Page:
Sometimes you stumble across an album that moves you so deeply that you cannot wait to tell all your friends about it. But then, after a few too many plays the record sinks to the back of your collection and gets forgotten about for all eternity. Yet other times, the connection to the record runs so deep that it never leaves the top of the pile. From In The Shadows, an album I first heard nearly a decade ago, is still as frequently played today as it was when I first bought it.
Though the name Shelby Starner may not be one that rings many bells, her voice will resonate with the Dawson’s Creek generation. Sixpence None The Richer’s ‘Kiss Me’ and Paula Cole’s ‘I Don’t Want To Wait’ may be the most strongly associated songs with the wordy, teen melodrama, but the soundtrack was littered with many an unforgettable song. Shelby Starner’s ‘You’ was, for me at least, one that stood out.
‘You don’t belong here / You are so different from me’, cries Starner, in a notion much suited to the relationship torment often explored in the numerous Dawson’s Creek love triangles. The story behind From In The Shadows, however, is even more tragic. The album was born out of the then 15-year-old Starner’s inner torment at the relationship between her father, Ray J., and his new wife. The consummate lyricist, who was signed to Warner Bros Records at the tender age of 14, found that she could only escape and understand her situation by penning the truth in song.
Critically acclaimed at the time of its 1999 release, From In The Shadows was a relative commercial failure. Launched at the peak of bubblegum pop, Starner’s record was unfortunately mistimed. ’I never thought that I was special, but I hear I used to be’ sighs Shelby Starner, on the heart wrenching ‘Empty Mind’. Her direct approach to lyricism and emotional honesty were exemplary of a girl wise beyond her years. But Shelby was, as her father Ray J. Starner explains, ’a kid who was 14 turning 15. Who would believe that the lyrics would come out of this girl’s mind?’.
Destined for a career in music, Starner landed her record deal as a result of her father’s enthusiasm and encouragement. The little girl who excelled in academia, also had a talent for the creative. From a young age, Starner was obsessed with music, from The Wizard of Oz through to Alanis Morissette, Starner would learn lyrics and perform to family and friends, accompanied by her father on guitar. As a young teenager Shelby was constantly writing in her journal, be it poems or lyrics, and it was these musings that translated into her début record. With her parents divorced and a dislike of her step-mother, Shelby used her songs to express her emotions. The sheer honesty of her lyrics is doubled with a heartfelt vocal delivery that transcends genre and send shivers down the spine.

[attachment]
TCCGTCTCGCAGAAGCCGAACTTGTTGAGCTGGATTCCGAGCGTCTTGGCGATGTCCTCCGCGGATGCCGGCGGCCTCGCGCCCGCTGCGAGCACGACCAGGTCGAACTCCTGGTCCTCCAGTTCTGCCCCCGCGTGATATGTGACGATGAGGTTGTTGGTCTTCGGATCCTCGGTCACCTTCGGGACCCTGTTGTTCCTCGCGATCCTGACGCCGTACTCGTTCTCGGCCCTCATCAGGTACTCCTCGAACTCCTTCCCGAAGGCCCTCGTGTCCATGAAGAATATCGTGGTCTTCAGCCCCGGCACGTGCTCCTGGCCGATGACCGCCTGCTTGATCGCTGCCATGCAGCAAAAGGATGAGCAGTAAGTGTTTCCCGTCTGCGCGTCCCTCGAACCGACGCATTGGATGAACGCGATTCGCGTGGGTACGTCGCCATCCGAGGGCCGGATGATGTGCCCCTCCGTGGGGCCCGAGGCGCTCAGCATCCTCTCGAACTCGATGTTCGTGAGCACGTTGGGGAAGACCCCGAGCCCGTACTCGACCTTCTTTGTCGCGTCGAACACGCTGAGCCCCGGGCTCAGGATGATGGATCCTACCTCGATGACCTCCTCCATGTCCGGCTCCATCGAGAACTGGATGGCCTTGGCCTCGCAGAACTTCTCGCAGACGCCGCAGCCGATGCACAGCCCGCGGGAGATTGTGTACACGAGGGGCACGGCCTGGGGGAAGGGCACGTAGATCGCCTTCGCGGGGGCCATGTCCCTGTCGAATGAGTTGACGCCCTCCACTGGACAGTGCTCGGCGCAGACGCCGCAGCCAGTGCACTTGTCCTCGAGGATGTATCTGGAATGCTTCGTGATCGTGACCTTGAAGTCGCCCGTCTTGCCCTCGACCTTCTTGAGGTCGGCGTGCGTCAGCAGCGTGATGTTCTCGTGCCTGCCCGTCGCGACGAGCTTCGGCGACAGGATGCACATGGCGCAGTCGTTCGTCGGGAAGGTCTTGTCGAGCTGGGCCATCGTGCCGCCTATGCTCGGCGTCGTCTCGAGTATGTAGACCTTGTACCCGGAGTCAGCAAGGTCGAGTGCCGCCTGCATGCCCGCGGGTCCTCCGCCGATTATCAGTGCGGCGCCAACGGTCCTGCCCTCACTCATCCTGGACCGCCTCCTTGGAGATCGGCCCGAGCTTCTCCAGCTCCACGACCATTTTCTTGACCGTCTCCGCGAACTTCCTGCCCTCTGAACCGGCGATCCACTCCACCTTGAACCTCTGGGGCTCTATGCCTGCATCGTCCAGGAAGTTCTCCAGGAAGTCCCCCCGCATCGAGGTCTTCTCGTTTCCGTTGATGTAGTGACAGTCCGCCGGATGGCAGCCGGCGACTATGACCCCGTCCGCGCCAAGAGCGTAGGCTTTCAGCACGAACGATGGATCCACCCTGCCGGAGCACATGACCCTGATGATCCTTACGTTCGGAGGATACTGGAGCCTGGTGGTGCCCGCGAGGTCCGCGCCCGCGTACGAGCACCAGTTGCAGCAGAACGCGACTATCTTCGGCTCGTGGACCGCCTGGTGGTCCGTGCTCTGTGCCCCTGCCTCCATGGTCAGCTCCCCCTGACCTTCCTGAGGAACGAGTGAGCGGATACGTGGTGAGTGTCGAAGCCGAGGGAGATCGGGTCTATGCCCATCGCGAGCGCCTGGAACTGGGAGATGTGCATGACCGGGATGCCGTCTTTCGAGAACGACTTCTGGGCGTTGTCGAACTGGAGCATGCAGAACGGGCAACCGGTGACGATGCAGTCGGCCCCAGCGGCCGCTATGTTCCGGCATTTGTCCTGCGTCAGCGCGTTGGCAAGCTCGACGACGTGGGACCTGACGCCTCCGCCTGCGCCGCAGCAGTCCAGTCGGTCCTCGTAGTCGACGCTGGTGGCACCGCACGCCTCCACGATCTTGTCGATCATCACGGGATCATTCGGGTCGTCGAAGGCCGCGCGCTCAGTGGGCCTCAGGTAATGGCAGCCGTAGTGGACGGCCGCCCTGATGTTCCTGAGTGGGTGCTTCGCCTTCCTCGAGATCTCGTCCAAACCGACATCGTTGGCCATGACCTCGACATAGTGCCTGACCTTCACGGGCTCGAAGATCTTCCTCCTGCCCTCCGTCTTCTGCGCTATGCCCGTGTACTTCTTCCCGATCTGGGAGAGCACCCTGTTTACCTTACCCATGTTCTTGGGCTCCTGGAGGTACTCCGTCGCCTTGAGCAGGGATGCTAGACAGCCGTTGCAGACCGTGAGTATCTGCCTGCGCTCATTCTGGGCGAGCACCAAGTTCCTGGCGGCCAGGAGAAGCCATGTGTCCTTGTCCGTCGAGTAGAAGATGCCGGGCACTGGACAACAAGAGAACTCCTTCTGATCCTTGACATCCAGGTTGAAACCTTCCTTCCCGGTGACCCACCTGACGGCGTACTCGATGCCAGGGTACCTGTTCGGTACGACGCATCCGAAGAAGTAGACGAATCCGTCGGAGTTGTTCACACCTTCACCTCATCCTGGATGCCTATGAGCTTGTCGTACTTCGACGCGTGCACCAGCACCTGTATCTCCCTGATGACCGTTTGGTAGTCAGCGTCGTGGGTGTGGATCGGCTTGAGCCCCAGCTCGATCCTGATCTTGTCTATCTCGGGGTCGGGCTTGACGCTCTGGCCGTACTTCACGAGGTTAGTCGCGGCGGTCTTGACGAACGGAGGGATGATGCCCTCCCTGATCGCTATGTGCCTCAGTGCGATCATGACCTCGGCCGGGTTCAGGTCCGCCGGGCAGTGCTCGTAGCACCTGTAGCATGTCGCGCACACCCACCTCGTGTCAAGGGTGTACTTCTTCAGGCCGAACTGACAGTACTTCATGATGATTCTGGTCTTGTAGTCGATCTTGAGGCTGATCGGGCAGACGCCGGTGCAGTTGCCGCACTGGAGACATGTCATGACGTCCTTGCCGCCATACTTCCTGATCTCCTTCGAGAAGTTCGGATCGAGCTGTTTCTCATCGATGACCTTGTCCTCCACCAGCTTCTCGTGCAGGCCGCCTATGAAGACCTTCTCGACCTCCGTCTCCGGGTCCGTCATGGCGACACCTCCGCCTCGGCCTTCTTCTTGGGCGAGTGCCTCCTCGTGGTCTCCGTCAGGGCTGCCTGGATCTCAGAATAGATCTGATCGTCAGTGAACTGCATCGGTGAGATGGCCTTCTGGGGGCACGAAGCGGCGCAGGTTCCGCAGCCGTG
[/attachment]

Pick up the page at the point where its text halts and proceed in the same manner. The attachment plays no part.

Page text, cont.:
Sadly, Starner – a rocker at heart – was unhappy with the album that received so much acclaim. Having poured her heart and soul into the record, the label’s vision differed to Starner’s. Though intense but beautiful from start to finish, the Craig Street (Norah Jones, k.d. lang, Cassandra Wilson, Charlie Sexton) produced, jazz-lilted, From In The Shadows, further fuelled Starner’s disappointment. Having already started her battle against bulimia, the album only saw the release of one single, the jazz-tinged teenage anthem ‘Don’t Let Them’. While it had minor radio success, it failed to translate into commercial acclaim.
Despite having begun work on a sophomore release under the guidance of Red Hot Chilli Pepper’s Flea, Starner remained unhappy with the control her record company had. After the discovery that her mother was suffering with cancer, Shelby retreated from the industry. She descended further into her battle with bulimia, which would cost her her life at the tender age of 19, just as she was about to start college. Upon listening to the record and re-examining the album’s artwork, it is strangely haunting to find a ghostly presence and an ethereal quality to Starner’s vocal performance. Starner appears to be consistently evaluating life through her lyrics, and this externalization of emotional expression is uniquely moving.